Treatment Guidelines for Crohn Disease

With the prevalence of inflammatory bowel disease (IBD) increasing in the United States, the demand for the gastroenterology services could threaten to overwhelm clinics, according to David A. Schwartz, MD. The treatment guidelines for managing Crohn disease developed by the American College of Gastroenterology (ACG) can be a valuable resource for gastroenterologists in managing a growing patient population and determining how best to approach treatment decisions.

Dr Schwartz is the director of the McClain Family Directorship in Gastroenterology and of the Inflammatory Bowel Disease Center at Vanderbilt University Medical Center in Brentwood, Tennessee, where he also serves as professor of medicine.

“Important lessons can be learned from the ACG Treatment Guidelines,” Dr Schwartz said, including the need to “fully assess disease severity, location, and disease phenotype in order to risk stratify patients and pick the appropriate therapeutic option.” The guidelines also enumerate the many options available for induction and maintenance of patients with both low- and high-risk Crohn disease, and emphasize that surgery is a reasonable option for patients with refractory Crohn disease or complications.

Lesson 1 is that gastroenterologists should begin by risk-stratifying their patients, Dr Schwartz explained, determining the location, extent, and severity of disease; whether there are extraintestinal manifestations (EIMs); and identifying comorbidities such as strictures, fistula, or infections. He reviewed the indications of mild, moderate, and severe Crohn disease, such as extent of lesions, levels of serum C-reactive protein, previous treatment failures, and weight loss.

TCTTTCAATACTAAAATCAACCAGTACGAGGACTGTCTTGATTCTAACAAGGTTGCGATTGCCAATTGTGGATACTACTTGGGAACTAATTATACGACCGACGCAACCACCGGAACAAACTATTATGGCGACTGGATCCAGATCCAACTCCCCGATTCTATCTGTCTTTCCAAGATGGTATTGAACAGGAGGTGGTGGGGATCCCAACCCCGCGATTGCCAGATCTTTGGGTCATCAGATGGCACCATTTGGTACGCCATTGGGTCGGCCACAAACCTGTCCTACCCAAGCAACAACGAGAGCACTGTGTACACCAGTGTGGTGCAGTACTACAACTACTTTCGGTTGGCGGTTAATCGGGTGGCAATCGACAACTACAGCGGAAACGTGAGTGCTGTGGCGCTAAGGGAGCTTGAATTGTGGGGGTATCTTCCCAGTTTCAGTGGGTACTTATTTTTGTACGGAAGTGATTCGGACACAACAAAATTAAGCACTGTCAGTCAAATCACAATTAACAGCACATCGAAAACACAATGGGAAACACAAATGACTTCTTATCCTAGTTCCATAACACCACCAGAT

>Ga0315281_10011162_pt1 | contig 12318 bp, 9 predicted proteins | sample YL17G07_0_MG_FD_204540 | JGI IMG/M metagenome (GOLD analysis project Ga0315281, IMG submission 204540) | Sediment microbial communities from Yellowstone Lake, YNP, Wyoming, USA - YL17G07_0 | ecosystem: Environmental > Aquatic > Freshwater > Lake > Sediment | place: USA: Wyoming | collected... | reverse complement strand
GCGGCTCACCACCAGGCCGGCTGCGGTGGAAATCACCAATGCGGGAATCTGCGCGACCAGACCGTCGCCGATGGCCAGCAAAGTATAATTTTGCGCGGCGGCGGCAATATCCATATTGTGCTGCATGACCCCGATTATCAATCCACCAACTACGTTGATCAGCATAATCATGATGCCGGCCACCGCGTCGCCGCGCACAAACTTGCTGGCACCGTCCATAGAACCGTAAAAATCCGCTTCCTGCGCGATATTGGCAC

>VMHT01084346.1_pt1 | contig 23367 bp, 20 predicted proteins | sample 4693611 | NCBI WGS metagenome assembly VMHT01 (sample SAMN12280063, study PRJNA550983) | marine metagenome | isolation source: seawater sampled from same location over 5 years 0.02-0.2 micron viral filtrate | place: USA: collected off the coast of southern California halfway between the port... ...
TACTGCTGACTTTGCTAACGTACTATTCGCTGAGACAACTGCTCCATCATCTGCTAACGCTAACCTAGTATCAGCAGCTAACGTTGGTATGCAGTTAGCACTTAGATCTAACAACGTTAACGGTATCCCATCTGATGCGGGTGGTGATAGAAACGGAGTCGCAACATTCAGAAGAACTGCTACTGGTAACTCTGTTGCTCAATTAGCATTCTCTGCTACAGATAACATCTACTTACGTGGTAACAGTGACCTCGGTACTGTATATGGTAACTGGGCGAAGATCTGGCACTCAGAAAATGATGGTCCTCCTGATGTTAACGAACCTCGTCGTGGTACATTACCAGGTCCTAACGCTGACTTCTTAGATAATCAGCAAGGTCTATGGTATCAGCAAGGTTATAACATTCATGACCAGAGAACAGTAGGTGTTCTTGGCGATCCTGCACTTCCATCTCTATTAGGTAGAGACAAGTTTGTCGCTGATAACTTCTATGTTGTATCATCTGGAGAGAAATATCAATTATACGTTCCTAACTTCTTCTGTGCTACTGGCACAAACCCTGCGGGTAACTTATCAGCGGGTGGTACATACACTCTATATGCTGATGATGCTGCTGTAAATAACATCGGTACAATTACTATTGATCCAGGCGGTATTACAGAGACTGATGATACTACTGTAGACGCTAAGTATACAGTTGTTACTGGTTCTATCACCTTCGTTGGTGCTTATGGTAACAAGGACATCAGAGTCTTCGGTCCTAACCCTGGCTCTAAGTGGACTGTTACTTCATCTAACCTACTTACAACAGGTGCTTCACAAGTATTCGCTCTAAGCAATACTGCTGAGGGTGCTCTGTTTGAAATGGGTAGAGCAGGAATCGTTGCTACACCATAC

Properly assessing disease activity should include a colonoscopy to assess extent and severity of disease; an esophagogastroduodenoscopy (EGD) if any upper gastrointestinal symptoms exist; computed tomography or magnetic resonance imaging to examine the small bowel, if the patient exhibits symptoms of obstruction; and checking inflammatory markers to correlate clinical symptoms with disease activity.

Dr Schwartz noted that a study of 102 patients with active Crohn disease found that patients with severe ulcerations are "very very likely to need a colectomy within 5 years."

Lesson 2 from the guidelines is to assess the options for treating patients with mild to moderate disease activity and low-risk disease, for both induction and maintenance. Sulfasalazine is recommended for colonic disease only, Dr Schwartz noted, adding that mesalamines should not be used to treat Crohn disease  Budesonide controlled ileal release, 9 mg daily, can be used to treat mild to moderate ileal or ileocecal disease as an acute treatment option. Antibiotics such as ciprofloxacin, metronidazole, or antimycobacterial therapy should not used for primary treatment of luminal Crohn disease, he added.

For mild to moderate Crohn disease in patients at low risk, the ACG guidelines state that there is “no role for maintenance treatment” for sulfasalazine, oral mesalamines, and oral budesonide. The ACG stated that no maintenance treatment “may be an option for asymptomatic or mild disease” and that surgery “may be considered for symptomatic short segment disease.” Low-risk patients with mild Crohn disease should be monitored for disease progression or recurrence.

Lesson 3 concerns the therapeutic options for patients at high risk of colectomy due to moderate to severe disease activity, Dr Schwartz said. “Oral steroids should be used only as short-term induction agents for inflammatory Crohn disease,” and it's important to have "an exit strategy to get these patients off steroids." Thiopurines and methotrexate should be reserved only for maintenance, with no role in induction of remission. For patients who are steroid-resistant or refractory to thiopurines or methotrexate, anti-tumor necrosis factor (TNF) agents are appropriate choices. Combination therapy with infliximab is more effective than monotherapy with thiopurines or infliximab for treatment-naïve patients.